One of the most satisfying experiences in yoga is overcoming obstacles. Whether it’s finally finding balance in Toe Stand; easing up tight knees in Fixed Firm; or, in my case, setting aside the fear of an old injury and progressing into Standing Separate Leg Head to Knee pose.
After months of trying in my Bikram yoga class, I decided to put mind over matter; I madly contracted my thigh, and willed my right leg to stay straight as I curled in and out of the pose. I had to steady my balance somewhat but the shaky ground gave way to completion of two full sets of the pose. I was on a high – I did it! Was this a revelation? Whatever it was, I shared the good news with one of the studio’s teachers, Corinne. A couple of minutes into the conversation, she asked, “Do you apply your learnings from the yoga room, to your everyday life?” From one challenge to the next; I pondered this question for weeks.
Although I wasn’t very eloquent in answering Corrine at the time – I mentioned something about applying the discipline of the practice during periods of procrastination – over the many days that followed, I came to realize that my change in attitude and outlook changed the day I set foot to yoga mat. The thing is, any deliberate ‘App’lication of what I learned in the room was lost to my subconscious where it received neither further acknowledgment nor mindful thought.
Since this recent shift in perspective, I’ve become conscious of my actions outside of the yoga studio; when I face a challenge, I remind myself to breathe it out, and maybe to just smile it off. No matter how big or small the impact, a concentrated effort has made a difference to moments of my every day. The past is the past, yet if only I had paid attention to this ‘App’ concept years ago…
I share with you a few observations that you may identify with, or which might help you get closer to your edge outside of yoga.
1. The Breath
Learning: A challenging yoga practice is made a lot more enjoyable when we control the breath; reining it in to an inhale-exhale count of 4, helps alot. One of my Bikram teachers, Aaron Zisman, says, “Try to match your exhale to your inhale. There’s more than enough oxygen in the air but if you don’t exhale enough, carbon dioxide can build up; it will feel just as uncomfortable as not having enough oxygen.”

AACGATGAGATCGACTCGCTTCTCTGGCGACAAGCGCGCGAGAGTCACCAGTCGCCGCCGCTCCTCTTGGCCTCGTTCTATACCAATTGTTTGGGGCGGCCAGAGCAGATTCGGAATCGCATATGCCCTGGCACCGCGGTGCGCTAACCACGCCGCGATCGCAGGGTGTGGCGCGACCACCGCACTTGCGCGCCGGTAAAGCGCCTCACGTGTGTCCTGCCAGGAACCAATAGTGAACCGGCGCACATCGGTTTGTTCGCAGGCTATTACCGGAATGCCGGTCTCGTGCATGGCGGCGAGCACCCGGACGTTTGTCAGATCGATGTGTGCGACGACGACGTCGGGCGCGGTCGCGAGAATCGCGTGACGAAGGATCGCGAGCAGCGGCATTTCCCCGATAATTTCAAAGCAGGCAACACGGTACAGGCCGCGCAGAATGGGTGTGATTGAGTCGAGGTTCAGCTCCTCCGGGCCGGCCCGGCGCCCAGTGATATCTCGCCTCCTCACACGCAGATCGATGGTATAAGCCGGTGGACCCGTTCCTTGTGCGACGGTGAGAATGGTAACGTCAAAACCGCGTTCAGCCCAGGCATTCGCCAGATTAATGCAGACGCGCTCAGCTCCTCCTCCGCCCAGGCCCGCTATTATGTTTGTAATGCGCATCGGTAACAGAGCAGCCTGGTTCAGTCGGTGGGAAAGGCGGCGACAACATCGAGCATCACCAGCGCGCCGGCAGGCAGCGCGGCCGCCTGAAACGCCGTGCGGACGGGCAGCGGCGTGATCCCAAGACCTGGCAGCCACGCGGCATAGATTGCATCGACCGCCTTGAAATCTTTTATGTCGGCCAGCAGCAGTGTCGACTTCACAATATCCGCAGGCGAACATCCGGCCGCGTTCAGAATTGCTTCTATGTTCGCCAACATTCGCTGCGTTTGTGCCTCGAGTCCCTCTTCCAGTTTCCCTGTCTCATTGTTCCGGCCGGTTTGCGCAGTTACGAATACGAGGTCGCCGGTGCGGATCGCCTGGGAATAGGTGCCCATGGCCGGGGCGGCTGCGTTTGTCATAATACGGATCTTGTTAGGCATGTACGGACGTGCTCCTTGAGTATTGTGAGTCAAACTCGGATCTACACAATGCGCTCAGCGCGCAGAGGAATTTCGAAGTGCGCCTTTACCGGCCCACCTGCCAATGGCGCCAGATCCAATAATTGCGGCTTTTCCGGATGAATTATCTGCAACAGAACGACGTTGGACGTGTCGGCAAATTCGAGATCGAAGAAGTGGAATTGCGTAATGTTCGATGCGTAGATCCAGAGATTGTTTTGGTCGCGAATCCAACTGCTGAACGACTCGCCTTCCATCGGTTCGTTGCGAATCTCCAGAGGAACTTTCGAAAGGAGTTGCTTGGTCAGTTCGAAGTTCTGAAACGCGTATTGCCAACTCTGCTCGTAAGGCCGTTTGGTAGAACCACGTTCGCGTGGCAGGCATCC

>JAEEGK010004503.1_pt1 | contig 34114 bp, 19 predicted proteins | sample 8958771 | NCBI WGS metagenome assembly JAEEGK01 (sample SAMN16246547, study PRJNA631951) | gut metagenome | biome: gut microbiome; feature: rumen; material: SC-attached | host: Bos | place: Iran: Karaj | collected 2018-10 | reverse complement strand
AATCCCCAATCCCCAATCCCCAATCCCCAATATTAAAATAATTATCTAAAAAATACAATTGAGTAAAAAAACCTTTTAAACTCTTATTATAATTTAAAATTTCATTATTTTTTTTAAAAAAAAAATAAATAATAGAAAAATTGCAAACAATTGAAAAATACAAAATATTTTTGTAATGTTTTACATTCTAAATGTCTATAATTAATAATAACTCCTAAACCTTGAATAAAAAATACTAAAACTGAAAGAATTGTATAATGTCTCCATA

App: Outside the safe zone of the room, remembering to breathe in deep and controlled intervals during stressful situations helps minimise perceived anxiety. Aaron’s words have helped me overcome potentially uncomfortable situations; I recently passed these words along to some friends, to remind them to breathe through the tough times. The breath is the key.
Learning: With a consistent asana practice, small improvements happen over a period of time. So, a (usually) difficult posture may one day feel much easier to fold into, and unravel out of. Rushing can be overrated. As Bikram Yoga teacher, Omri Kleinberger, often reminds his classes, “You have your whole life to do yoga.”
App: By practicing patience outside the room, we can potentially overcome things that may have otherwise proven injurious if acted on too fast. Just think: we have our whole lives to live – enjoy the momentary pauses.
Learning: Yoga is practiced by many different bodies which means your Half Moon pose may look completely different to mine. There could be any number of reasons for this –anatomy, inflexibility, injury, or just having an ‘off day.’ Whatever the case, being present in the room heightens our feelings of empathy – we’ve all struggled.
App: Yoga fosters a sense of compassion; personal challenges are inevitable outside the room despite being less obvious than in the class. Embracing empathy is something to keep in mind when a friend, colleague, or even the barista is having a bad day.
Learning: Moving with grace into a pose encourages a sense of effortlessness; setting aside any (idealized) expectations means letting go of rigidity. It sounds cliché, but going with the flow can sometimes make the difference between holding a posture, and falling out of it. Have you had one of those days, when you move into Standing Bow without a thought; only to realize that you actually nailed those 60 seconds?
App: Exercising effortless ease outside of the room relaxes the mind; decreasing the pressure we place on ourselves minimises the tension build up in our shoulders and necks which means less pains to deal with. Less ‘overthink’ = less headaches.
Learning: It’s not uncommon for a teacher to suggest that the class smile prior to moving into a pose. If you’ve experienced the effects of upturned lips, or even laughing at a teacher’s joke in class, you’ll know that smiling works. Suddenly, the energy of the class lifts, the poses feel a little easier, and you lift that inch higher in Locust pose.
App: Smiling outside of the room can elevate an ‘ok’ day to a great day. I promise that you’ll experience some ‘feel good’ moments that otherwise may not have happened. Giving someone a smile may just mean receiving one back.
Always keep your smile. That's how I explain my long life. ~Jeanne Calment